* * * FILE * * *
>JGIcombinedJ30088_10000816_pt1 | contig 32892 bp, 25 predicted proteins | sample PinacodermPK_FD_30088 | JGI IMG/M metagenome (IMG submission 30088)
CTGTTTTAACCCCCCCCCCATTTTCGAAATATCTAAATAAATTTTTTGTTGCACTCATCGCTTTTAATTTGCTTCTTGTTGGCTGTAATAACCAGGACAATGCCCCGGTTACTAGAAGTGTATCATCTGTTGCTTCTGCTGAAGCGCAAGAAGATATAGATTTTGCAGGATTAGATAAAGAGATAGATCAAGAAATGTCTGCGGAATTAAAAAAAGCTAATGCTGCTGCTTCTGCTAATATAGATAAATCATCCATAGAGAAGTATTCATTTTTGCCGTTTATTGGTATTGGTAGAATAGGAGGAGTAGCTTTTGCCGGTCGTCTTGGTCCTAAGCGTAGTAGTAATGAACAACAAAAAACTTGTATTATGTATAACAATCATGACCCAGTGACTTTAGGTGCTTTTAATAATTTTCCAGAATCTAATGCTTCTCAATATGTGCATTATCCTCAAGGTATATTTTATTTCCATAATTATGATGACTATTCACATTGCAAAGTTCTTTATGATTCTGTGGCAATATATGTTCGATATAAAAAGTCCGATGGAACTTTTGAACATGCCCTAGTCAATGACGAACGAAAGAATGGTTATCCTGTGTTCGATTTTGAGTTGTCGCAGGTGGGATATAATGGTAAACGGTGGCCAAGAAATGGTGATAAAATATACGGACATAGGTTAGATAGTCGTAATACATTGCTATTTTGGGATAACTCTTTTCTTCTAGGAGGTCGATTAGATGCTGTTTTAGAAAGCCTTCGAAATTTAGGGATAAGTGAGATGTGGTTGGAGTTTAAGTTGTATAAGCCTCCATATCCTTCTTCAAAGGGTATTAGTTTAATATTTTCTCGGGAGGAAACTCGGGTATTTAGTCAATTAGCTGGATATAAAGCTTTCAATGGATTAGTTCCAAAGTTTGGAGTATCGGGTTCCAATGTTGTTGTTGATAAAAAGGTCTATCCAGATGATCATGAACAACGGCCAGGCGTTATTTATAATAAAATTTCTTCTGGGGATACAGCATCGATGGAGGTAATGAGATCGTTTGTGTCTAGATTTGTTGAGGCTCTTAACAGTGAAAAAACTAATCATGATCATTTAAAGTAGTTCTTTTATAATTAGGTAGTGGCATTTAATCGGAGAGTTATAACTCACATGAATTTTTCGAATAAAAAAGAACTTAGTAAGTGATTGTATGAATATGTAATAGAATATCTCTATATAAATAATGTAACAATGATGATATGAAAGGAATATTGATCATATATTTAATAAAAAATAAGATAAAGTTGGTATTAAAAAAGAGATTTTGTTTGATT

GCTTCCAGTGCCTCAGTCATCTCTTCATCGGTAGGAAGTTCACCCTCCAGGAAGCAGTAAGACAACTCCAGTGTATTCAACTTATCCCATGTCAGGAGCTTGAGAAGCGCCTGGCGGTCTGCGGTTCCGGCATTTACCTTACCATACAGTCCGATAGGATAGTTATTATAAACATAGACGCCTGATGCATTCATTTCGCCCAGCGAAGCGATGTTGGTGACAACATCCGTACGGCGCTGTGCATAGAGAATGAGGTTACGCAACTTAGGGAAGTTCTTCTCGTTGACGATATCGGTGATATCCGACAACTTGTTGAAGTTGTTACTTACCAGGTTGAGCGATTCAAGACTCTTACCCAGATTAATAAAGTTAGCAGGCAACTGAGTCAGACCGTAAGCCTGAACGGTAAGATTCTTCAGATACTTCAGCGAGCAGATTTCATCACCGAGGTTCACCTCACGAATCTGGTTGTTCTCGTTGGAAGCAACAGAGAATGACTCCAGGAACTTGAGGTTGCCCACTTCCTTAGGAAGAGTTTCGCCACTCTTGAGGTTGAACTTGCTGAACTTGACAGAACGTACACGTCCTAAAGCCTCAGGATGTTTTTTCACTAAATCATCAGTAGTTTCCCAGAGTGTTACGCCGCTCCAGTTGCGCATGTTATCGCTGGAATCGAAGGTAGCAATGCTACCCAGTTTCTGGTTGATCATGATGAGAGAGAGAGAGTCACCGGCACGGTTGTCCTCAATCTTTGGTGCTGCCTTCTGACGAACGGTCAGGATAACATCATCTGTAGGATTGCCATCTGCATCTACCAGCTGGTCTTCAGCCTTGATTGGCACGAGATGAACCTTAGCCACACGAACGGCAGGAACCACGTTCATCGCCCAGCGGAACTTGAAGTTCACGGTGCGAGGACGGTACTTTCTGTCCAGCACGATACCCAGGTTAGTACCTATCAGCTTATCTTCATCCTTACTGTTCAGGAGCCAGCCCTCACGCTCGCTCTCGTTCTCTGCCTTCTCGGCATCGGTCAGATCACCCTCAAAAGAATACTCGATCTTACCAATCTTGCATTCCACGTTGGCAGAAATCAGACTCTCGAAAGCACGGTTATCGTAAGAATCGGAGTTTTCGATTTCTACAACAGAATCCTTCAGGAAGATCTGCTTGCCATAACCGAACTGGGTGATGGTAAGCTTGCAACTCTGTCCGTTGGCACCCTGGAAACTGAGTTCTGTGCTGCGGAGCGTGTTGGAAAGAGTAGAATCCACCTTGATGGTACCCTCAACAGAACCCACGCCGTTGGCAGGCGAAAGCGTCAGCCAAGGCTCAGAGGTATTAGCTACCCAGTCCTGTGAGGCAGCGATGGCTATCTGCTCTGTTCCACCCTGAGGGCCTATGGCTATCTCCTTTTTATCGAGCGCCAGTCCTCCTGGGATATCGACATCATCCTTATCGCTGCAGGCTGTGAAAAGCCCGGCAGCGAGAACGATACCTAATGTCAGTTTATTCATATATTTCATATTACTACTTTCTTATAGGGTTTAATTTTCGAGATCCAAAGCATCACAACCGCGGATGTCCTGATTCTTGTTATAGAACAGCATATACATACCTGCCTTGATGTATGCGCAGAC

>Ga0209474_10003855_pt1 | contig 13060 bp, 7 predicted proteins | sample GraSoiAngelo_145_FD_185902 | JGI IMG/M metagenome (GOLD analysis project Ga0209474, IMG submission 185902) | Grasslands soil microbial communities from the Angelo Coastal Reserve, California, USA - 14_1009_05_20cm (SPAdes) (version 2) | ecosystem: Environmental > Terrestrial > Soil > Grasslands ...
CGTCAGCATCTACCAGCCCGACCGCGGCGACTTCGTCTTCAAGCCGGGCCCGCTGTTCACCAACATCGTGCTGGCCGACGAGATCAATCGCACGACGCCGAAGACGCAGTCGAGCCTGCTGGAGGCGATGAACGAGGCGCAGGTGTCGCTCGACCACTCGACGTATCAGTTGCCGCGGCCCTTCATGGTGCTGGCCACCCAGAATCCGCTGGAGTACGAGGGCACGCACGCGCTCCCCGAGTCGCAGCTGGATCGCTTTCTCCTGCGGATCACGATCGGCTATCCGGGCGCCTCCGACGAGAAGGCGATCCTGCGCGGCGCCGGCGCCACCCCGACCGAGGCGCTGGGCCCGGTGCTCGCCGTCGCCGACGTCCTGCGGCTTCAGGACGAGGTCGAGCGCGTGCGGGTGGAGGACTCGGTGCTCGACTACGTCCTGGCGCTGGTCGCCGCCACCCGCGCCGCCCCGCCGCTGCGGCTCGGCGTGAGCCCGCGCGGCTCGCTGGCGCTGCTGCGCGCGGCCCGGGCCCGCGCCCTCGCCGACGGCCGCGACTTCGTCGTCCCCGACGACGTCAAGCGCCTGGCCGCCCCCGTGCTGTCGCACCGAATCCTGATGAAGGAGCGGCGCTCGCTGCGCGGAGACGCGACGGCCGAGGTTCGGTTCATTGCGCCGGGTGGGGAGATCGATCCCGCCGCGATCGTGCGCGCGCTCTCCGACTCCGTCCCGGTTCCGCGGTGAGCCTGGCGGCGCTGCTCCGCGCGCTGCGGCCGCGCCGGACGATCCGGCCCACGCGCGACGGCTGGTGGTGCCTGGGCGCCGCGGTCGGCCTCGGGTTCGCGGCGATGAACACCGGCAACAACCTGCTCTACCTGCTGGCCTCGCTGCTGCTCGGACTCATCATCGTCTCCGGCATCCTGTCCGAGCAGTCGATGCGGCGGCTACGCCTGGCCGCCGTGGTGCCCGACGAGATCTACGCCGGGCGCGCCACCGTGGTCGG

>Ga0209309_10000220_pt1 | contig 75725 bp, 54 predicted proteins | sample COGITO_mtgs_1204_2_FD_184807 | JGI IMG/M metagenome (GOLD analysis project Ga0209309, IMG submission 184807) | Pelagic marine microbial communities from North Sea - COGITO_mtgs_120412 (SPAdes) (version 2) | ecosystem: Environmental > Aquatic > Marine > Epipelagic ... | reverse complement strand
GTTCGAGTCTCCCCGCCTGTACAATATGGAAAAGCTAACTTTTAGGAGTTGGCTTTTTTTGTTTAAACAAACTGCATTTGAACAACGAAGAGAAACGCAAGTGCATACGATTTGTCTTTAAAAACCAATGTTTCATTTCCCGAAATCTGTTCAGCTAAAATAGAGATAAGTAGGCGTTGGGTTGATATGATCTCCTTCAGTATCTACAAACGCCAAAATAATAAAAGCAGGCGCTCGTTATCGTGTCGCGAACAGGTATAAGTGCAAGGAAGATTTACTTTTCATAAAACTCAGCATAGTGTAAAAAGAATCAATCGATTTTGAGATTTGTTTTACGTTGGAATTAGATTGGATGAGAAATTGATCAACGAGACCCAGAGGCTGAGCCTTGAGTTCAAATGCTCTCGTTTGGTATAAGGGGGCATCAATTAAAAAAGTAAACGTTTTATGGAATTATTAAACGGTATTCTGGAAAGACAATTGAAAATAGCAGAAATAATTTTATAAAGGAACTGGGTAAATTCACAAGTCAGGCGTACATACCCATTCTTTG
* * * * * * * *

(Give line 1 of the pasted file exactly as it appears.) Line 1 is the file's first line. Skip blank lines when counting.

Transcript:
>JGIcombinedJ30088_10000816_pt1 | contig 32892 bp, 25 predicted proteins | sample PinacodermPK_FD_30088 | JGI IMG/M metagenome (IMG submission 30088)